Tea Gowns & Aesthetic Dress

Aesthetic, or Artistic, dress was an outgrowth of the Aesthetic Movement and as such, was a fashion trend that arose out of reaction to the heavily structured and trim heavily trimmed fashions of the late Nineteenth Century. In contrast, the Aesthetic Dress movement focused on basing fashion on simplicity of design and quality materials.  Aesthetic Dress drew many of its ideas from the Reform/Rational Dress Movement and at their core, both movements sought to create more simple utilitarian garments that would give women freedom of movement, free from the restrictions of tight-lacing corsetry and elaborate undergarments such as bustles and the like.

Many Aesthetic Dress styles drew inspiration from the loosely flowing robes characteristic of the late Middle Ages and were based off of the artwork of the Pre-Raphaelite Brotherhood, an artistic movement that sought a return to the artistic styles of the abundant detail, intense colors and complex compositions of Quattrocento Italian art . It was almost natural that the influence of the Aesthetic Dress Movement would be reflected in tea gowns such as this example from circa 1897 made by Liberty London:

Liberty of London, Tea Gown c. 1897; Kerry Taylor Auctions

The  tea  gown  consists  of  two parts, a peach/light orange silk  outer dress  trimmed in peach/red-orange colored silk with floral pattern embroidery running along the front edges and back collar. On the front, the outer dress mimics an open robe with an inner dress made of an ivory colored linen or cotton material. The outer dress is sleeveless, the inner dress providing the sleeves. Overall, this dress reads late Medieval/early Renaissance and definitely succeeds in capturing that aesthetic.     

In this view, one can see a Watteau style back running down the length of the dress. During the late Nineteenth Century, Liberty London positioned itself as the leading supplier of Aesthetic style garments and there are a a number of extant garments from the era. Stay tuned for future postings on this interesting sub-fashion genre of the late Nineteenth Century.

Another Tea Gown From the 1890s…

Lately, 1890s have been a major focus for us and especially when it comes to tea gowns. We recently came across this tea gown from circa 1890 (at least according to the auction website) that reflects a Japonisme style1Dating garments is more of an art than a science in many instances and sometimes the best that can be done it to approximate it to a decade.:

Tea Gown, c. 1890; Kerry Taylor Auctions

This is an interesting example because the outer dress on the front is a light pink robe that mimics a kimono, opening up to reveal a light cream colored underdress. Also, we note that the sleeves are properly part of the underdress and that the outer dress is sleeveless. Here’s a view of the rear:

The rear presents a more conventional view and gives a princess line appearance. Given the size of the sleeve caps, this tea gown is either from the early or late 1890s.  Here’s a close-up of the front:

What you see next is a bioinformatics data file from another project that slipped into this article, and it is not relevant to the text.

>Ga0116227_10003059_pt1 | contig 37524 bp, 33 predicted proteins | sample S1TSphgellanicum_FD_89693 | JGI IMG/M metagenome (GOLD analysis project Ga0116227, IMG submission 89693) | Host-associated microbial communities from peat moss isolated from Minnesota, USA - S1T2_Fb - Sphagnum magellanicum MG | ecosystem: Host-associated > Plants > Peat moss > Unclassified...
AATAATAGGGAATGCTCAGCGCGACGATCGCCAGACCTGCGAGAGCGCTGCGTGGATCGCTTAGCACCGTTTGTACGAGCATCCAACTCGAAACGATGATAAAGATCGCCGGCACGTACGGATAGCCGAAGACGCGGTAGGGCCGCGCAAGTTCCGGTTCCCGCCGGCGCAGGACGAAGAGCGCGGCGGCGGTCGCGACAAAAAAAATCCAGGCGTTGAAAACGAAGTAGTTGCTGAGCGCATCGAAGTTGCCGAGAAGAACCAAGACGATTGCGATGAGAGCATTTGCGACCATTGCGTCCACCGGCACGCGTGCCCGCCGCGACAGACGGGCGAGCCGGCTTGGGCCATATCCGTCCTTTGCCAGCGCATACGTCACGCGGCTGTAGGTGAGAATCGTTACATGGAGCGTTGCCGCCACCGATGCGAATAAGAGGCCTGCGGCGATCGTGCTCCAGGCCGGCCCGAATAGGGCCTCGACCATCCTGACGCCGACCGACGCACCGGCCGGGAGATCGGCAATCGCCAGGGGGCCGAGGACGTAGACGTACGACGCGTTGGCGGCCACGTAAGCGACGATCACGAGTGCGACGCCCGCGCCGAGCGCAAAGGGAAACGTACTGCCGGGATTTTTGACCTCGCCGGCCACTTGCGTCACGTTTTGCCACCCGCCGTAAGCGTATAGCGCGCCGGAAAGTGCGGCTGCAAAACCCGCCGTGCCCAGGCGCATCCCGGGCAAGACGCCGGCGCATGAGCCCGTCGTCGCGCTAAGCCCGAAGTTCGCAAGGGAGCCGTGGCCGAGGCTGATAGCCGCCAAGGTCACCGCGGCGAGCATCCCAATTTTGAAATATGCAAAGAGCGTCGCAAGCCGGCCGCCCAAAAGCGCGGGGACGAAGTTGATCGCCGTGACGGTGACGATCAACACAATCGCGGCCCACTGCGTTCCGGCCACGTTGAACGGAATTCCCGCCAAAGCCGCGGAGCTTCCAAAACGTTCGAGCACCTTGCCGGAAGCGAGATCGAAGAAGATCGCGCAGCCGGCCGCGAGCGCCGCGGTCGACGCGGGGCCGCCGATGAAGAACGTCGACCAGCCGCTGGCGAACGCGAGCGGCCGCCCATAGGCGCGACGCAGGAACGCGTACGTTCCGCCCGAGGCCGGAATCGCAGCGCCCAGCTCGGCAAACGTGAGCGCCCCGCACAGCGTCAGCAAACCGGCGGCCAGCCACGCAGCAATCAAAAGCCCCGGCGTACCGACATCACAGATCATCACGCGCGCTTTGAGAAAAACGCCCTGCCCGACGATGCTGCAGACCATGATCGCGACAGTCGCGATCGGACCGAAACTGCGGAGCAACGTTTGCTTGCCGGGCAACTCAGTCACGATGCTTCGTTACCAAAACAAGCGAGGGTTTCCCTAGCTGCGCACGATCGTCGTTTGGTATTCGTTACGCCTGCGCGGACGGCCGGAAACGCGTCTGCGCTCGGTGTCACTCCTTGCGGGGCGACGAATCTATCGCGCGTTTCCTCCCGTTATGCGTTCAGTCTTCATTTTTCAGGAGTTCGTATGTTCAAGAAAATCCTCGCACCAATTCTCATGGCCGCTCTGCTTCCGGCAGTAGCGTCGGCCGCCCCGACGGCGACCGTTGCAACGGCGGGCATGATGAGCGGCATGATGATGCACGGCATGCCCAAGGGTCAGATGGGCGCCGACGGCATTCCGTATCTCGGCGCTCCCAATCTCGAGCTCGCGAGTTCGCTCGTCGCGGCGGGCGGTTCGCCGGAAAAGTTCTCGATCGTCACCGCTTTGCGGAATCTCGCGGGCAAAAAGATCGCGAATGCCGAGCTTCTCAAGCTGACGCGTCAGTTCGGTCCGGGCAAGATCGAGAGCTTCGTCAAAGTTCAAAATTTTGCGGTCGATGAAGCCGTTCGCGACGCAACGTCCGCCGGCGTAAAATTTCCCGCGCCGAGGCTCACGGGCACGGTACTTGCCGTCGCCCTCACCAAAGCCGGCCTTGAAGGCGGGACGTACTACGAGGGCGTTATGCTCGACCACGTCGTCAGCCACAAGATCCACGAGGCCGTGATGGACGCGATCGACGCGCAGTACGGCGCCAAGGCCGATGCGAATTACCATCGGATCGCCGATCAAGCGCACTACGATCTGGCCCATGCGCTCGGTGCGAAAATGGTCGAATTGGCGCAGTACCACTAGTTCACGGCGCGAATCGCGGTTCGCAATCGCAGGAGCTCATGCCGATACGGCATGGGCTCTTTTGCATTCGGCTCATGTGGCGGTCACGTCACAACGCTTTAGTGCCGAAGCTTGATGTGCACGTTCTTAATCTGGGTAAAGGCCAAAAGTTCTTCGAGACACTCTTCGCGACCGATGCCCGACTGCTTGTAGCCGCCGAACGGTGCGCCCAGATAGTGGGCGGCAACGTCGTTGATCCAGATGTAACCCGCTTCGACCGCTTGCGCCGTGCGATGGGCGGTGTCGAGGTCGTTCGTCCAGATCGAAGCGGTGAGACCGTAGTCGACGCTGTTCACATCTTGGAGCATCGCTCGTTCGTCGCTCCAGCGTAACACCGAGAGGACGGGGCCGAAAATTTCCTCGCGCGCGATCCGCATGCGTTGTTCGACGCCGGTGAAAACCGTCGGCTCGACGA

The underdress is detailed with ruching and a net-like trim that draws the eye up towards the face. Below is a close-up of the embroidered design that runs along the front of the outer dress:

Close-up of the embroidered floral design.

The pattern is very subtle here and tends to blend in with the background of the dress fabric. Unfortunately, there’s not a lot of information available on this tea dress except to say that it was produced in Japan for the export trade. That’s perfectly possible although it could have just as easily been made in the West. Aesthetically, this is an interesting tea gown because of melding of Japanese and Western elements: from the front, there’s definitely a mock-kimono style while from the rear, it looks like any number of princess line dresses of the time. Stay tuned for more!

And The Coronavirus…

Like most of you out there, the Coronavirus situation has had its effect on us. Thankfully we’re safe and practicing all the recommended protocols in regard to minimizing potential exposure et al. Unfortunately, this situation has also seriously impacted the economy on a major scale and that includes a lot of our friends who are having to deal with either no income or reduced income due to cancelled events, business closures, and movement restrictions.

Unfortunately, this also means that it’s increasingly unlikely that we’re going to be able to attend the Prior Attire Ball in Bath, England this year. We were looking forward to it and had already made travel arrangements a year back but there’s not much to be done about it- there’s more important concerns at work and we need to focus our efforts on dealing with the immediate situation. Finally, we want to wish our clients and all others the best and hope for a speedy resolution.

The Princess Line Dress In The 1890s: One Example From Maison Worth